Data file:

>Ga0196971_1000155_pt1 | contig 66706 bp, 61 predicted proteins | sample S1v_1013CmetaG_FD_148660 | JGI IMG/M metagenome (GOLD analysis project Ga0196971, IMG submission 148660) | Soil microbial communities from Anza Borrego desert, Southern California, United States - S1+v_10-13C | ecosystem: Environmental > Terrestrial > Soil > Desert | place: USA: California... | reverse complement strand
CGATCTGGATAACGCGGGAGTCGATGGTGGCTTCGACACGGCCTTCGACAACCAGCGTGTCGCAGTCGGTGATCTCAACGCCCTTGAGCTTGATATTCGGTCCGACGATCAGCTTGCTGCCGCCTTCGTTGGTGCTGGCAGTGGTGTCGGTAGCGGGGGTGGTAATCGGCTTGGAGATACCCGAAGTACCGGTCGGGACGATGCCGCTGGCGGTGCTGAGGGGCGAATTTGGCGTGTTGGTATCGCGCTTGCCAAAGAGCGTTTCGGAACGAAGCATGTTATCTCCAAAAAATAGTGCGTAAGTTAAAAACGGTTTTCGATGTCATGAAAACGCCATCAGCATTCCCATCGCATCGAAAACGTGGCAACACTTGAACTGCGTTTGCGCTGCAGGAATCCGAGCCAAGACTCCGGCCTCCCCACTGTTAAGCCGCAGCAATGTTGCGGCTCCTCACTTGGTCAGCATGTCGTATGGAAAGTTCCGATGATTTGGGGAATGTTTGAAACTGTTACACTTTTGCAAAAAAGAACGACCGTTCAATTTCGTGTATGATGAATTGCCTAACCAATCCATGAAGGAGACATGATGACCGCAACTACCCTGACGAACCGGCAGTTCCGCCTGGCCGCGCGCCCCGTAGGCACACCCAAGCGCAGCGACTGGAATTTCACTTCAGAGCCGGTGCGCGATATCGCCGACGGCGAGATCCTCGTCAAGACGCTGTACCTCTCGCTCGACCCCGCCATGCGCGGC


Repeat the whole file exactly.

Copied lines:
>Ga0196971_1000155_pt1 | contig 66706 bp, 61 predicted proteins | sample S1v_1013CmetaG_FD_148660 | JGI IMG/M metagenome (GOLD analysis project Ga0196971, IMG submission 148660) | Soil microbial communities from Anza Borrego desert, Southern California, United States - S1+v_10-13C | ecosystem: Environmental > Terrestrial > Soil > Desert | place: USA: California... | reverse complement strand
CGATCTGGATAACGCGGGAGTCGATGGTGGCTTCGACACGGCCTTCGACAACCAGCGTGTCGCAGTCGGTGATCTCAACGCCCTTGAGCTTGATATTCGGTCCGACGATCAGCTTGCTGCCGCCTTCGTTGGTGCTGGCAGTGGTGTCGGTAGCGGGGGTGGTAATCGGCTTGGAGATACCCGAAGTACCGGTCGGGACGATGCCGCTGGCGGTGCTGAGGGGCGAATTTGGCGTGTTGGTATCGCGCTTGCCAAAGAGCGTTTCGGAACGAAGCATGTTATCTCCAAAAAATAGTGCGTAAGTTAAAAACGGTTTTCGATGTCATGAAAACGCCATCAGCATTCCCATCGCATCGAAAACGTGGCAACACTTGAACTGCGTTTGCGCTGCAGGAATCCGAGCCAAGACTCCGGCCTCCCCACTGTTAAGCCGCAGCAATGTTGCGGCTCCTCACTTGGTCAGCATGTCGTATGGAAAGTTCCGATGATTTGGGGAATGTTTGAAACTGTTACACTTTTGCAAAAAAGAACGACCGTTCAATTTCGTGTATGATGAATTGCCTAACCAATCCATGAAGGAGACATGATGACCGCAACTACCCTGACGAACCGGCAGTTCCGCCTGGCCGCGCGCCCCGTAGGCACACCCAAGCGCAGCGACTGGAATTTCACTTCAGAGCCGGTGCGCGATATCGCCGACGGCGAGATCCTCGTCAAGACGCTGTACCTCTCGCTCGACCCCGCCATGCGCGGC